It is possible in the USA, European countries or Australia. They have built their nation as they got independence hundreds of years ago. Bangladesh achieved independence in 1971. Our nation is not fully developed yet. Still our people are going through a confusion that whether they are Bengalis, Bengali Muslims or Muslims. Thus since obtaining independence most of our writers have been focusing on nation building. No author can build nation by writing alone. He/she can’t think only about his/her survival. He/she needs to get involved in different sorts of social activities to remain accountable to the nation. As our nation is going through an identity crisis, habit of reading has not been developed yet. Among the 170 million people of our country only 10 million read books. These 10 million people are not reading Swakrito Noman, Syed Shamsul Haq or Humayun Ahmed’s books only rather they are reading books of 500 writers. Bangladesh is not like Canada where people read books while waiting for their transports or travelling somewhere. This hasn’t happened there overnight. We are also hopeful that our nation will find its self identity one day and develop the habit of reading books. When 70 to 80 million people of our country will read books, only then our authors would be able to take writing as their profession.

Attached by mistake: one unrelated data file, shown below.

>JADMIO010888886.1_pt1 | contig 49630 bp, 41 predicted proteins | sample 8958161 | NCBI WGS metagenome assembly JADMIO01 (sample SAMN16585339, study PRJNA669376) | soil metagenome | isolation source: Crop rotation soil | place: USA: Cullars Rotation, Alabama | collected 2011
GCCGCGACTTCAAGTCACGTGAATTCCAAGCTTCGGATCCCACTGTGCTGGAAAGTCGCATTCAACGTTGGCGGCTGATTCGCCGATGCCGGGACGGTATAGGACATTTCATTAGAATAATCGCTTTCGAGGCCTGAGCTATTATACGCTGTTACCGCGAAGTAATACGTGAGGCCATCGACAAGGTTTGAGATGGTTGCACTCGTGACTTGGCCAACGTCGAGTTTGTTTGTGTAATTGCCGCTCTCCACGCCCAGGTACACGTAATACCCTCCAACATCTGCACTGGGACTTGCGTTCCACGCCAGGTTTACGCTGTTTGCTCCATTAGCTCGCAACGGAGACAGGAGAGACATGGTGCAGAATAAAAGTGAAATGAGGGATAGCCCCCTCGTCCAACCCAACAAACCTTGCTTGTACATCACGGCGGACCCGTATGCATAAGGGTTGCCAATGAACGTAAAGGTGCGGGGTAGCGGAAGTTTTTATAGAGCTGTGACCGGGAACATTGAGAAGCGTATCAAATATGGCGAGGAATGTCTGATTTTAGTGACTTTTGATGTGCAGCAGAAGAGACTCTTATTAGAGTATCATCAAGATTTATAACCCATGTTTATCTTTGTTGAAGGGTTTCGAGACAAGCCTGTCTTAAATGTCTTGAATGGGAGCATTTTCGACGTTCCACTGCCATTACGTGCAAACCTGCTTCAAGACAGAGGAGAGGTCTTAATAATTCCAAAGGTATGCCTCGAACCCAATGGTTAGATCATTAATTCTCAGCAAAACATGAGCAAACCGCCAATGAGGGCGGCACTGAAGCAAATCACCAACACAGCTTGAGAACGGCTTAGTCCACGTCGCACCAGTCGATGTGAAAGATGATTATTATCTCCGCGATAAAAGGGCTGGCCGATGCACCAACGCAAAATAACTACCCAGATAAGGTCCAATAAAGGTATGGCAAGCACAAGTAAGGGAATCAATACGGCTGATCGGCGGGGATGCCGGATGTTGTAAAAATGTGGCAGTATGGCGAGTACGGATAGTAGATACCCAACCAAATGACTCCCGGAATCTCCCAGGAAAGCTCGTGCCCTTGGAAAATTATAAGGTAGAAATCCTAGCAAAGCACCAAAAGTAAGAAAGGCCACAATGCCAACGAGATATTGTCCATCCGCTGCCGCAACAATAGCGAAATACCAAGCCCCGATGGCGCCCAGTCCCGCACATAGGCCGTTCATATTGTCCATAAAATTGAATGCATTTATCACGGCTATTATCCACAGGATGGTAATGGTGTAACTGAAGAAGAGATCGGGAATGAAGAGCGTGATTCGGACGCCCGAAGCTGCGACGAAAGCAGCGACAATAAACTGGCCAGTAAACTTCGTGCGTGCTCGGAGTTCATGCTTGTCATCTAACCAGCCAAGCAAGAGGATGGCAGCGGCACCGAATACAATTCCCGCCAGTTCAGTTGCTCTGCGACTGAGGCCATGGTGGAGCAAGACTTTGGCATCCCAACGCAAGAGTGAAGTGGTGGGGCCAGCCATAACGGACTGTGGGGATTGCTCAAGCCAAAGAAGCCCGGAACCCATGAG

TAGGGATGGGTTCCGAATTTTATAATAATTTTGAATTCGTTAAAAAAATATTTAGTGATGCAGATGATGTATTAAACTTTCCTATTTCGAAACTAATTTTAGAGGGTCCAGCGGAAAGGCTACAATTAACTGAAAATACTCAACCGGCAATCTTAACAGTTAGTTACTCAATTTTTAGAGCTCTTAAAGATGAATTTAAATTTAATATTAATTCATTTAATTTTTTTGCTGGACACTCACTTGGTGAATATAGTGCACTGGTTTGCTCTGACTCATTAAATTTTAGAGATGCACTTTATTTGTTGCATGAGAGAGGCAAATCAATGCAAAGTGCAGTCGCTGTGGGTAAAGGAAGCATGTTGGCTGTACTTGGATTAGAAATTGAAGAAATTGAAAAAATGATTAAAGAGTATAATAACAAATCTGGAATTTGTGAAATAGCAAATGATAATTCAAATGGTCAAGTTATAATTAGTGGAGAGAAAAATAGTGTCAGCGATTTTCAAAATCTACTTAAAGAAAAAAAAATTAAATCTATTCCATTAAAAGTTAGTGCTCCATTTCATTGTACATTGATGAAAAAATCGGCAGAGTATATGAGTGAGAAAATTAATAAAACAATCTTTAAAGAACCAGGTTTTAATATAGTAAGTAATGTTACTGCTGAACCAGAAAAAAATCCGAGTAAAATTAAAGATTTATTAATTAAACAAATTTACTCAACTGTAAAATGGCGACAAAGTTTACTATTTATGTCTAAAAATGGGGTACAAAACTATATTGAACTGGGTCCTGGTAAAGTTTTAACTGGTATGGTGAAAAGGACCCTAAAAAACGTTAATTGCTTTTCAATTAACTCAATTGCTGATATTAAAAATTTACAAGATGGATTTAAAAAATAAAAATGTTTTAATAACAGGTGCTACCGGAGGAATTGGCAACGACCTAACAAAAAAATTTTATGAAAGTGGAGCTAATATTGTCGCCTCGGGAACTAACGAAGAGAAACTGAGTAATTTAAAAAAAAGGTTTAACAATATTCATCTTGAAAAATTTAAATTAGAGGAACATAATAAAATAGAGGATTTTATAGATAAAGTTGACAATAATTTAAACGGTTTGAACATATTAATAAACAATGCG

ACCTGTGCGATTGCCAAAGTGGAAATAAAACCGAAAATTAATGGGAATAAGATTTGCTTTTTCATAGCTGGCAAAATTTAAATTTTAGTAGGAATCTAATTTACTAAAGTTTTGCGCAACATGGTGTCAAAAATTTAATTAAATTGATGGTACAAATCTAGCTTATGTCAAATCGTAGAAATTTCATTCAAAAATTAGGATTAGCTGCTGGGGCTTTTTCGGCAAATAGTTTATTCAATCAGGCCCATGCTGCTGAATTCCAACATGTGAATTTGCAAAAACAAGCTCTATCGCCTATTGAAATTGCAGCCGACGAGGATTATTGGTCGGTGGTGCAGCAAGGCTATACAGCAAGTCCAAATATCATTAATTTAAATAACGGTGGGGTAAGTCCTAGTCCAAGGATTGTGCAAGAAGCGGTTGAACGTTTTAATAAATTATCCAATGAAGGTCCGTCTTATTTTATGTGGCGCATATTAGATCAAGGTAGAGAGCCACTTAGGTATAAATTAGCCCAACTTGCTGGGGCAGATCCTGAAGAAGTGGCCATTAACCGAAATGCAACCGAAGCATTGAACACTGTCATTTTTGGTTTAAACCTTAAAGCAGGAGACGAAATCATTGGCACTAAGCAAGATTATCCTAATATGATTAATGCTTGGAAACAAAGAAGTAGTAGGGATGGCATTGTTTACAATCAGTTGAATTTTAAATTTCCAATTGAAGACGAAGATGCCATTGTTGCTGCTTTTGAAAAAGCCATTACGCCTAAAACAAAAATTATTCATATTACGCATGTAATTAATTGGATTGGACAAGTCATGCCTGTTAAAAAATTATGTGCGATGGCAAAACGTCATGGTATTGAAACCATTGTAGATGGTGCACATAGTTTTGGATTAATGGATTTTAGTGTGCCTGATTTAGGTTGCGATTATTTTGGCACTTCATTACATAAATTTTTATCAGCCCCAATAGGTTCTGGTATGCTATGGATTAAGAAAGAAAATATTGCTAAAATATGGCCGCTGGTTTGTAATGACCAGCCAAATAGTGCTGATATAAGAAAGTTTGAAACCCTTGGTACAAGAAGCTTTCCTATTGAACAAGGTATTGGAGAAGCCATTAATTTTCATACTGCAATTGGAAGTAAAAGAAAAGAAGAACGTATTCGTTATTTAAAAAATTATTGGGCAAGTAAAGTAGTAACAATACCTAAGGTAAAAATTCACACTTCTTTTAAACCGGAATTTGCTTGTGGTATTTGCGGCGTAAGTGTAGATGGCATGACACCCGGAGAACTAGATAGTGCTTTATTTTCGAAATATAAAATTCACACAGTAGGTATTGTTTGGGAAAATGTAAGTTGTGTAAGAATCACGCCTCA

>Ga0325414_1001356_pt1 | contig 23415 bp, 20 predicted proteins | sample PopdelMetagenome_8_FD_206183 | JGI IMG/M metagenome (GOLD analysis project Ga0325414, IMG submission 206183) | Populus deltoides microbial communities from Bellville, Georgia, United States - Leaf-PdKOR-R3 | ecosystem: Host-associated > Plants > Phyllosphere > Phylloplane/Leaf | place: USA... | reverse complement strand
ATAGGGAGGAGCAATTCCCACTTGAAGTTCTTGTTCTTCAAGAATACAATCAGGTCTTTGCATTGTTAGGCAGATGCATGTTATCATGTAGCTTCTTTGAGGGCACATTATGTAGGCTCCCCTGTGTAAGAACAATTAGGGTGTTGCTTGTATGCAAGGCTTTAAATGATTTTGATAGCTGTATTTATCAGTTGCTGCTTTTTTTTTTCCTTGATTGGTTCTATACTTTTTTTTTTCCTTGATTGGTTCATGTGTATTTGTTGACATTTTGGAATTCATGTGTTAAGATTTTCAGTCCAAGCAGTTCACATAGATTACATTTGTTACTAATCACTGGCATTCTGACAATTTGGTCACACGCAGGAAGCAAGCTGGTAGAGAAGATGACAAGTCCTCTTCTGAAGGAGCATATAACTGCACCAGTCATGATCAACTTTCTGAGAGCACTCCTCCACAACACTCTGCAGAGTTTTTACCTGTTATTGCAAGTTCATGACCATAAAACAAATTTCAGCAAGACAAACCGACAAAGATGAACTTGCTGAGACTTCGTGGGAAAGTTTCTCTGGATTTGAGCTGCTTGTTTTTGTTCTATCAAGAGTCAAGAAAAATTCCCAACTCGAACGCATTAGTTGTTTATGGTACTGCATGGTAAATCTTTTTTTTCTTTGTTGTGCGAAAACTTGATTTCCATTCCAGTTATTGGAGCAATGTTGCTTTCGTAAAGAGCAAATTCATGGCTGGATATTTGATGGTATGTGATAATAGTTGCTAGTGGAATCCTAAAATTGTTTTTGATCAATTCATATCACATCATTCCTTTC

Smooth use of language, pensive subject matter or versatile style of narration —- what is the strongest feature of your writings?